Ask about rescinding the Guaranteed Appointment and watch our clergy suddenly develop ‘spiritual Alzheimer’s.’
7) Being rivals or boastful. “When one’s appearance, the color of one’s vestments or honorific titles become the primary objective of life.”
We are too damned competitive with each other. The megachurch pastors all want the number one spot. The mid-size church in town competes with the large downtown church. On a charge, the smaller church or churches feel inferior to the larger. Clergy boast about “God’s work” in their church, sharing posts on social media about all the amazing things going on but really we just want our colleagues and superiors to think better of us. In internet parlance, this is called a “humblebrag.” All of this is poison. Pure poison.
9) Committing the ‘terrorism of gossip.’ “It’s the sickness of cowardly people who, not having the courage to speak directly, talk behind people’s backs.”
Christians should not be gossips, and we in the UMC are as guilty as anyone. We talk behind the backs of our pastors, our lay leadership, our bishops, etc.. We of all people know the power of words to make and unmake lives, galaxies, families, and churches. Clergy should take the lead in condemning gossip in all its forms. Dave Ramsey’s (I know, I know) take is helpful. If you think Ramsey is too strong on this, remember – the Pope just called this terrorism.
12) Having a ‘funeral face.’ “In reality, theatrical severity and sterile pessimism are often symptoms of fear and insecurity. The apostle must be polite, serene, enthusiastic and happy and transmit joy wherever he goes.”
The subtext for too many of our denominational gatherings – international, national, and local – is death. We Methodists wear the funeral face well. We shouldn’t. As another Bishop of Rome, John Paul II, said, “We are Easter people and hallelujah is our song.”
14) Forming ‘closed circles’ that seek to be stronger than the whole. “This sickness always starts with good intentions but as time goes by, it enslaves its members by becoming a cancer that threatens the harmony of the body and causes so much bad — scandals — especially to our younger brothers.”
If all or most of your friends are on the same side as you, in the church or in the world – you need to rid yourself of this sickness. Caucuses (such as the IRD, RMN, Good News, and Love Prevails) have done the UMC precisely what some of the Founders – quite correctly – warned that parties would do the the US. If you want to affiliate with some sub-group of the UMC, fine; but we are contributing to the dissolution of the church and our own spiritual myopia if we only associate with like-minded folk.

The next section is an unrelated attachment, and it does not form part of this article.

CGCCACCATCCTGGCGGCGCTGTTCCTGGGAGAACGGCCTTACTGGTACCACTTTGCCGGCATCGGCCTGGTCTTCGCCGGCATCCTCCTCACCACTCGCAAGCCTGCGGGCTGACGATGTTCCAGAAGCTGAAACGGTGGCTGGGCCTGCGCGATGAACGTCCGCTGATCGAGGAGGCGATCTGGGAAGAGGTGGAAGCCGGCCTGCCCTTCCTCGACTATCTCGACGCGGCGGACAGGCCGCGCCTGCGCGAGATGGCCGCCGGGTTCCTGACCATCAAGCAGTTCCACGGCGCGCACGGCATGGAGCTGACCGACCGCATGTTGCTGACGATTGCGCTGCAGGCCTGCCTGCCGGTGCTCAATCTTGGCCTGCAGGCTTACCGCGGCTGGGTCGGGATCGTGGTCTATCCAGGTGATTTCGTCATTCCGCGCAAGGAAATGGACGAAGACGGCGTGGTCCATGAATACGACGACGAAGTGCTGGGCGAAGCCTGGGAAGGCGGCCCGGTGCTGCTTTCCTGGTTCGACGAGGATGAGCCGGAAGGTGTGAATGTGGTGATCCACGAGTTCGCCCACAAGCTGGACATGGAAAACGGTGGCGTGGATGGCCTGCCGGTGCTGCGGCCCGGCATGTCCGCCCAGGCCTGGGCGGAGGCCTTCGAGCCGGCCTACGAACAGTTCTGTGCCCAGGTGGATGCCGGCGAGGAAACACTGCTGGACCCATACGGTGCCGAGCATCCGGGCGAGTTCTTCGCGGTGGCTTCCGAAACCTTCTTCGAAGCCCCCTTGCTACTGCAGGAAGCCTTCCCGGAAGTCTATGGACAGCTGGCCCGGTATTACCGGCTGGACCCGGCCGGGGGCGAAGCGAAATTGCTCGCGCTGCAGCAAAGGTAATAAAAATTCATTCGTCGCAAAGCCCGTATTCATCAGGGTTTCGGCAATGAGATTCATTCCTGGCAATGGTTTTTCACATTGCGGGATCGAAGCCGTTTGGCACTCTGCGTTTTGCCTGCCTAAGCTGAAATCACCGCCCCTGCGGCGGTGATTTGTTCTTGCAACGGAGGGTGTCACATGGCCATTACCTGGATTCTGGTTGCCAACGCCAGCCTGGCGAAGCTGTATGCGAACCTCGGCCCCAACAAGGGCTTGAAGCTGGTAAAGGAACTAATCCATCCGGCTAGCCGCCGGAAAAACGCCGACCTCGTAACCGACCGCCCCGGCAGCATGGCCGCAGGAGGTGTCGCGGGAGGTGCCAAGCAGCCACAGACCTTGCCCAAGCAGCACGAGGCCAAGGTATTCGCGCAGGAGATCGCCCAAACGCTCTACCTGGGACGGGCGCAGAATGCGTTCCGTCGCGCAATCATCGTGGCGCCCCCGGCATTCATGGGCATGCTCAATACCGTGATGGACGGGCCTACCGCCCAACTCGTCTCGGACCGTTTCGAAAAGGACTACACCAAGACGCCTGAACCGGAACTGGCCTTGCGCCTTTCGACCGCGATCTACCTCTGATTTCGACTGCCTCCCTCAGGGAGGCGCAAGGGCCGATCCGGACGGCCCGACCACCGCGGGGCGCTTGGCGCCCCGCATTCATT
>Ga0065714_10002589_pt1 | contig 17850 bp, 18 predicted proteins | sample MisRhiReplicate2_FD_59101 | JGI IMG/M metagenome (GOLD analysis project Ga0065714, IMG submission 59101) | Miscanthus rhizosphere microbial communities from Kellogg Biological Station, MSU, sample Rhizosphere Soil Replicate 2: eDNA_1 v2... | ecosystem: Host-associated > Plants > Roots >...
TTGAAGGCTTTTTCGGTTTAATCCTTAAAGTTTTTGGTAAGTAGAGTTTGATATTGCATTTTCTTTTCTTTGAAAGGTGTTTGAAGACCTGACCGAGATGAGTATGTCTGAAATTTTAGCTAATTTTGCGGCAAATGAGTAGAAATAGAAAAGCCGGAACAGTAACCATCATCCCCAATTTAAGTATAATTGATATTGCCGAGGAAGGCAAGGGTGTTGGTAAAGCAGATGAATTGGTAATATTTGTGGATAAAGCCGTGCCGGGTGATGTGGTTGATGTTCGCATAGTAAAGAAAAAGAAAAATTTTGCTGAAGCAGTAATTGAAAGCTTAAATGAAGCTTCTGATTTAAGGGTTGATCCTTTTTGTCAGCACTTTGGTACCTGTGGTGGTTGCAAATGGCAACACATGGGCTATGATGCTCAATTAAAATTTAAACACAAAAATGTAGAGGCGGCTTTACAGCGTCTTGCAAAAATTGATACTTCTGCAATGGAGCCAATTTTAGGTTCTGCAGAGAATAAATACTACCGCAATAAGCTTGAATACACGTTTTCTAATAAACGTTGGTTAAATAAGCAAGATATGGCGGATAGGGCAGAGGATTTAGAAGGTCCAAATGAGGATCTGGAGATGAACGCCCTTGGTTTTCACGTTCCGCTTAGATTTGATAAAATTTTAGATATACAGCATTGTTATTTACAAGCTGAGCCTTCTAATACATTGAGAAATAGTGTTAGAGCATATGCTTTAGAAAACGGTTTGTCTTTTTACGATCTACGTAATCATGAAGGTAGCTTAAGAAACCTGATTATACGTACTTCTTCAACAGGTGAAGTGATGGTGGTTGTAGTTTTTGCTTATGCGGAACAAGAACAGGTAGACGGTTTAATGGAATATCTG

There’s my annotated, partial list of Pope Francis’ recommendations for United Methodists. What do you think? What should be added? Might the UMC benefit from a similar speech from one of our Bishops?
Churches are generally not great for single people. Even churches with vibrant singles ministries only construe them as a place to meet other singles with the hopes of making them no longer single. Protestant churches in particular do not know what to do with single Christians. We have no vocation of singleness to look at, no imagination for what the Christian life looks like as an unmarried person.
My last semester of seminary, I noticed a mad dash to the altar. NOBODY wants to be a single pastor, and with good reason. All of the social events involving my denomination’s structure are geared towards “pastors and their spouses.” I went to my first such meeting this week, and found that I was not only the youngest person there, I was, as far as I could tell, the only one who was likely single and had never been previously married.
What does holiness look like for the single person? How the hell does a single pastor date? My fundamentalist past tell me, “no sex before marriage,” but this is not a positive vision for the single life.
The best I’ve read on the subject is Lauren Winner’s Real Sex. She re-convinced me that the church’s traditional stance on marriage was correct, by being honest and giving sound theological reasons for believing them. I have read nothing better on the subject and encourage all committed Christians, single or not, to check it out.
Again, as a Protestant, I don’t have a tradition of saints to look at, or nuns, monks, and priests who model the single life. What are we to do? “It is better to marry than to burn with desire,” I suppose. But how does a pastor date? Who wants to marry a pastor? (Probably no one, if they knew what they were getting into!) And yet our churches expect married clergy. Truth be told, they expect the spouse to be a bit of an unpaid co-pastor.
We Protestants desperately need to find ways to affirm singleness. Not everyone is called to be married, and if indeed it is OK to, as Paul says, “remain as you were,” they deserve better from us.